mon 22/04/2024

Edinburgh Fringe: Tiffany Stevenson/ Carl Donnelly/ The Two Wrongies | reviews, news & interviews

Edinburgh Fringe: Tiffany Stevenson/ Carl Donnelly/ The Two Wrongies

Edinburgh Fringe: Tiffany Stevenson/ Carl Donnelly/ The Two Wrongies

Two engaging stand-ups and dire performance art

Tiffany Stevenson: gets better with each Fringe outing

Tiffany Stevenson ★★★★

The comic is currently appearing on Show Me the Funny on ITV, where her smily disposition is a welcome antidote to some of the sneery critics they have mustered. There’s boyfriend stuff in Cavewoman but Stevenson also delivers a few astute political observations, as well as the occasional unPC gag - such as suggesting Tina Turner's dance moves were inspired by her avoiding Ike’s punches.

There are some nice riffs about going to a bingo session with her mother and the weird sisterhood she saw there, her penchant for leopardskin prints (you can take the girl out of...), the real reason the periscope was invented and why Katie Price is an evil genius. There’s also some delicious guying of the middle-class mums who go to her local Starbucks and order Babychinos for their offspring. As ever, Stevenson provides a lot of laughs and she impresses more with each Fringe outing. Until 29 August Veronica Le

carl-donnelly-3-carl-donnelier 221211Carl Donnelly ★★★

The fact that Carl Donnelly has called his third Fringe show Carl Donnelly 3: Carl Donnellier in tribute to Die Hard 3: Die Harder gives some indication of his very appealing brand of benign silliness. Now that he’s cut his hair and invested in some sensible specs, the Londoner observes – correctly – that he looks like a “young Rolf Harris”, but in terms of content and delivery he more closely resembles an entertaining mate holding court down the pub than an Antipodean cartoonist or, indeed, a slick gag-smith.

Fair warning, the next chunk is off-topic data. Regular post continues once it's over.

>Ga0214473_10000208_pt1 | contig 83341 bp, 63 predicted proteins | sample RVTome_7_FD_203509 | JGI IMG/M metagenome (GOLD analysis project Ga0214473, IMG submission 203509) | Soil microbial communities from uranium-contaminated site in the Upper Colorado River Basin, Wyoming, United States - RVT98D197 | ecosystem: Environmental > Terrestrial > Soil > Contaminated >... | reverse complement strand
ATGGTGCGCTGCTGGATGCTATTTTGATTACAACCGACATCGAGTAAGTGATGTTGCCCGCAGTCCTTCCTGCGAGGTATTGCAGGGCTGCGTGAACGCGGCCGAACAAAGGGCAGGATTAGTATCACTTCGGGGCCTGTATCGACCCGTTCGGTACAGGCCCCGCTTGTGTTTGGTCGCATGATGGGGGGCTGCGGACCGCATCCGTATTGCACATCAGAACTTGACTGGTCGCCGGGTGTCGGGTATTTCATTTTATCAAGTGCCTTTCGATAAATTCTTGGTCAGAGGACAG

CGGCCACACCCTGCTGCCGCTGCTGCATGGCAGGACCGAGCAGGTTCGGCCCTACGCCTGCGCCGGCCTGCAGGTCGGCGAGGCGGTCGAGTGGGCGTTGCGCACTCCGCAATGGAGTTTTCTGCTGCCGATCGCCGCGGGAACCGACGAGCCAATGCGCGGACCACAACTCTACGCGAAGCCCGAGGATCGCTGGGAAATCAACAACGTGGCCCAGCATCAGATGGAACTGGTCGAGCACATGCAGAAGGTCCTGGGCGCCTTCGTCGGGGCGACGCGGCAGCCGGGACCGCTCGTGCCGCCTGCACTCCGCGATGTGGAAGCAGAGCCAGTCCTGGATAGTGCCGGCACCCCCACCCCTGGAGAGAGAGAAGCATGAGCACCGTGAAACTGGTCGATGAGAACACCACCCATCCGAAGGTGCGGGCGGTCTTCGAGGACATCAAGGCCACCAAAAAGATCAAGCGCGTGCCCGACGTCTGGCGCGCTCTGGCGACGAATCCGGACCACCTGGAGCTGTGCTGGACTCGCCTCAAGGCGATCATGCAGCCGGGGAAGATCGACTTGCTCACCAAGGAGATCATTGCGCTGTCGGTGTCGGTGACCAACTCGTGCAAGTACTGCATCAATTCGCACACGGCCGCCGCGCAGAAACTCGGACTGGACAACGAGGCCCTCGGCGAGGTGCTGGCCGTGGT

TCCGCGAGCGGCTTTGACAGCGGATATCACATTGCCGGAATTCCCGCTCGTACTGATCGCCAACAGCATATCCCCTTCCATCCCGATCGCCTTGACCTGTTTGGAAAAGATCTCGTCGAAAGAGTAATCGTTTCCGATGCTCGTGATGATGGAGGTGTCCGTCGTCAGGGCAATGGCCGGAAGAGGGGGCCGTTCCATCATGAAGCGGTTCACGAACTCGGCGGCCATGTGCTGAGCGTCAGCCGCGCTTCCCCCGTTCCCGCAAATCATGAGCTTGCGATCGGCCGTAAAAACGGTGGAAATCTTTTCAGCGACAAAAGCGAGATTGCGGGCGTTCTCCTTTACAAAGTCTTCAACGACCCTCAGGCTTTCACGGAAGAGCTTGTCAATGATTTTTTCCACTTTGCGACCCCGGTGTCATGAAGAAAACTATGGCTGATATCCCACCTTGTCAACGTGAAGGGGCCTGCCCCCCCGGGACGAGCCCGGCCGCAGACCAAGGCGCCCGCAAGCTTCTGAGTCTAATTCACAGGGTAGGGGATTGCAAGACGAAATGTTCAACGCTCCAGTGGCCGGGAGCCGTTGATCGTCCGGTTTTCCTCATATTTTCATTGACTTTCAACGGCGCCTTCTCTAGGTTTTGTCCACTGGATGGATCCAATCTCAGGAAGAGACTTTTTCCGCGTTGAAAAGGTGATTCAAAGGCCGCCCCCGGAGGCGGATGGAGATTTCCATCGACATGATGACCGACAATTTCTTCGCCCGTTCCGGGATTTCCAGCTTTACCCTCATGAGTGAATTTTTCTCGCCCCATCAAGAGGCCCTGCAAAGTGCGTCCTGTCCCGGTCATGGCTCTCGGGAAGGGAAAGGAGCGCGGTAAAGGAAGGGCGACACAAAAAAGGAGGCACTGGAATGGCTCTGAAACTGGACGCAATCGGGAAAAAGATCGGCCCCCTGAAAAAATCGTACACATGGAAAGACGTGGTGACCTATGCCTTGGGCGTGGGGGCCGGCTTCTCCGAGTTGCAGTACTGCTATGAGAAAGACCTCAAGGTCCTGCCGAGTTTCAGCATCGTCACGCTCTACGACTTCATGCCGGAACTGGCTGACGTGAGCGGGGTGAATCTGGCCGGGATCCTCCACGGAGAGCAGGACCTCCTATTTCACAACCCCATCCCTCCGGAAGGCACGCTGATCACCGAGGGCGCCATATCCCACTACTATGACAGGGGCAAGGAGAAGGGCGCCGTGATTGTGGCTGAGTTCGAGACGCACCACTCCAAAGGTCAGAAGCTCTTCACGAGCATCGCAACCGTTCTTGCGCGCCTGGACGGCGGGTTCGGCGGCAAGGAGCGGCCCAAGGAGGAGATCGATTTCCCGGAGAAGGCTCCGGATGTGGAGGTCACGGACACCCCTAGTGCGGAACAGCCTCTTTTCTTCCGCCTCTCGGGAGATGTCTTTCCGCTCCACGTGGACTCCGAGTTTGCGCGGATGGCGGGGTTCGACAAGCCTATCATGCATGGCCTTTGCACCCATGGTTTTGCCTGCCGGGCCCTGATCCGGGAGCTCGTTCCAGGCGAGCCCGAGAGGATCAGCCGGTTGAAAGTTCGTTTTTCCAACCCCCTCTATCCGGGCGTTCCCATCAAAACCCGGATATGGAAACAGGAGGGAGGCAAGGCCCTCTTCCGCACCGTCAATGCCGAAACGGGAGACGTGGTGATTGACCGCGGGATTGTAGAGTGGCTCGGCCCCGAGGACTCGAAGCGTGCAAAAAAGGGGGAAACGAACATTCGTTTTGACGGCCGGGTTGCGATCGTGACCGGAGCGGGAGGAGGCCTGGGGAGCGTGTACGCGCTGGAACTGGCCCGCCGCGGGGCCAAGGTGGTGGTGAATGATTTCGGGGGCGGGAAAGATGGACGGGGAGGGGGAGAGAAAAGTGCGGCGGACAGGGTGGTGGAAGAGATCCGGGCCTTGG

Donnelly’s easy charm is both the show’s appeal and its shortcoming. On the plus side, he proves highly engaging company during an hour’s worth of consistently amusing observations on novelty dancing, the lost art of storytelling and the perils of photographing yourself sitting on the toilet. On the downside, this amiable ramble never quite cranks into top gear and occasionally wanders down a few comedic cul-de-sacs.

Yet, though there’s nothing particularly earth shattering about what he does, Donnelly’s daft positivity – and clear joy at being in the room – ultimately provides a refreshing alternative to the comedy of irony and cynicism. Until 29 August  Graeme Thomson

two-wrongies 234741The Two Wrongies ★

Sometimes an act at the Fringe is so wrong that it’s right, but The Two Wrongies are just plain wrong. This is one of the most misconceived shows I have ever seen and what it’s doing in the comedy section of the brochure I do not know. Maybe the involvement of Kim Noble, listed as one of its directors, explains it.

The Two Wrongies are Avis Cockbill and Janine Fletcher, and they take off their clothes - all of them - fairly early into the show and stay that way. Few words are spoken as they writhe, dance and cavort around the stage, in “sketches” about synchronised swimming, the joys of lungeing and being inadvertently booked as a children’s show, where they are dressed as a giant cock and vagina. There’s also one in which they simulate sex for about 10 minutes.

The duo describe their show as a “dance-based exploration of the female sexual psyche” but they are in no way being subversive by being naked, merely acting as a magnet to late-night pervs. Even as performance art it’s dire, with its one saving grace being a section in which they envelop each other in a voluminous black dress, which is quite beautiful and stands out from the rest of this pretentious dross. They are clearly talented dancers, but I didn’t laugh once. Until 28 August Veronica Lee

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